Gaza, Palestine

Palestinian leader Yasser Arafat donates blood at Shifa Hospital in Gaza City, Wednesday, Sept. 12, 2001. Arafat, along with hundreds of Palestinians, participated in a blood drive for the victims of the deadly airline hijackings in the United States which he condemned as a “horrible attack.” (AP Photo/Adel Hana)

Buenos Aires, Argentina

A mourner holds a card which reads “My condolences from Argentina” during a praying ceremony in Buenos Aires, Wednesday, Sept. 12, 2001 in commemoration of the victims of Tuesday’s terrorist attacks in New York and Washington. (AP Photo/Eduardo Di Baia)

Berlin, Germany

Berliners attend a solidarity campaign in Berlin, Friday, Sept. 14, 2001. Thousands showed up to express their solidarity with the victims of the terrorist attacks in the United States on Tuesday, Sept. 11, 2001. (AP Photo/Jockel Finck)

Skopje, Macedonia

Unidentified girls light candles, expressing sympathy with American people for the victims of terrorist attacks, in front of the US Embassy in Skopje, Macedonia, on Wednesday, Sept.12, 2001. (AP Photo/Boris Grdanoski)

Paris, France

A crowd observes three minutes of silence to honor victims of terrorist attacks on the United States, Friday Sept.14, 2001 outside the U.S. Embassy in Paris. (AP Photo/Michel Lipchitz)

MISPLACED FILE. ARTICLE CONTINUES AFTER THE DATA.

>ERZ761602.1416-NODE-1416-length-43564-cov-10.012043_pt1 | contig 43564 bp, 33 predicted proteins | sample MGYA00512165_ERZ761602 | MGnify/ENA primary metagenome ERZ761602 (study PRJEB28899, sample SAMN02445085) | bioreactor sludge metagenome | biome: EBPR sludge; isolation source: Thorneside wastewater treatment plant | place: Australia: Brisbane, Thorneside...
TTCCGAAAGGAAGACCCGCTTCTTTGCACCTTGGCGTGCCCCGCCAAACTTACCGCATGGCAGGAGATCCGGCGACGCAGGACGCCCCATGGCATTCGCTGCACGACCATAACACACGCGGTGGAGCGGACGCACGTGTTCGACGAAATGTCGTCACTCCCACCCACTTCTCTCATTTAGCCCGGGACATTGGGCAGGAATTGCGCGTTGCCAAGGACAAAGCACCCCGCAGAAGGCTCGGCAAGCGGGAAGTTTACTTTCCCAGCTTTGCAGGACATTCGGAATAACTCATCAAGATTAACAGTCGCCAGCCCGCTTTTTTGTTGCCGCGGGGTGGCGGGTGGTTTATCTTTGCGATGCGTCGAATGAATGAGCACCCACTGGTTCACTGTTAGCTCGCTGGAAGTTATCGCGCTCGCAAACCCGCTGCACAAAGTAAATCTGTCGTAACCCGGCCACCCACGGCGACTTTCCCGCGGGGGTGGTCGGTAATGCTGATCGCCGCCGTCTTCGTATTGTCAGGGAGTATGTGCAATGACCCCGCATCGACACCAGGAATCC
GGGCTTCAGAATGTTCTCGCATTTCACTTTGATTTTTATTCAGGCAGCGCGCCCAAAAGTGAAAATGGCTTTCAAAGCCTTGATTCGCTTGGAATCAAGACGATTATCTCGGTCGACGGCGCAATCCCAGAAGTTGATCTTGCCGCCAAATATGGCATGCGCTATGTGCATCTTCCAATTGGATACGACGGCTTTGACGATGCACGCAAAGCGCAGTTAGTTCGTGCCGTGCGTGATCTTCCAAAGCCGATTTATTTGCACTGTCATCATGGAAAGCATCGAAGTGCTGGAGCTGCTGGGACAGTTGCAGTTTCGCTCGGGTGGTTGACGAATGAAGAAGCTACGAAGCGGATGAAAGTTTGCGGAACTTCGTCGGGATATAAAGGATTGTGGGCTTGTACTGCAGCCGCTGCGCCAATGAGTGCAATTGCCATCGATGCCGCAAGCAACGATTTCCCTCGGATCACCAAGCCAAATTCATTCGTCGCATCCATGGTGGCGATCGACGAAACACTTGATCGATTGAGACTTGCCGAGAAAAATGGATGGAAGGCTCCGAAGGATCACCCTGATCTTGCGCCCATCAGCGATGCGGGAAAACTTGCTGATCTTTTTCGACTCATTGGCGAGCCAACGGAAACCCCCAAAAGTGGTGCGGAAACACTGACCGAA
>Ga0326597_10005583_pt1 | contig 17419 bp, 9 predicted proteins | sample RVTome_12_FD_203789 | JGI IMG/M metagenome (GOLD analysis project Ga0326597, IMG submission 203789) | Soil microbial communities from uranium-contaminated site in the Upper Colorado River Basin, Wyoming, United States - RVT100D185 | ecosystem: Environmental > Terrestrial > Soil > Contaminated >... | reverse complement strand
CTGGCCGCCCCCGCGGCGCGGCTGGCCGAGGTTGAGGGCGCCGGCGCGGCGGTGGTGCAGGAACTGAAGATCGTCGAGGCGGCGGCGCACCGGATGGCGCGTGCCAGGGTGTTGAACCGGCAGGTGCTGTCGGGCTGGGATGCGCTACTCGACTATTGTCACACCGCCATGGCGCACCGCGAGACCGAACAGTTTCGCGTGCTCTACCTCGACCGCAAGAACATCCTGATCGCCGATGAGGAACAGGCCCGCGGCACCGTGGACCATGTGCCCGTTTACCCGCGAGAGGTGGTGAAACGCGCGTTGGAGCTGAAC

Rome, Italy

Italian demonstrators carry a banner saying: “Rome is with the American People, for Peace against Terrorism,” in front of the Monument of the Unknown Soldier in Rome, Wednesday, Sept. 12, 2001, following the horrific sequence of terrorist attacks in the U.S. the previous day. (AP Photo/Massimo Sambucetti)

Moscow, Russia

A Russian woman lights candles and lays flowers outside the U.S. embassy in Moscow, Thursday, Sept. 13, 2001. A stream of people continue to flow to the American Embassy to express condolences and mourn the World Trade Center victims. Across Russia, national flags were lowered to half-staff Thursday under a decree from President Vladimir Putin and a minute of silence was observed to show solidarity with the American people. (AP Photo/Mikhail Metzel)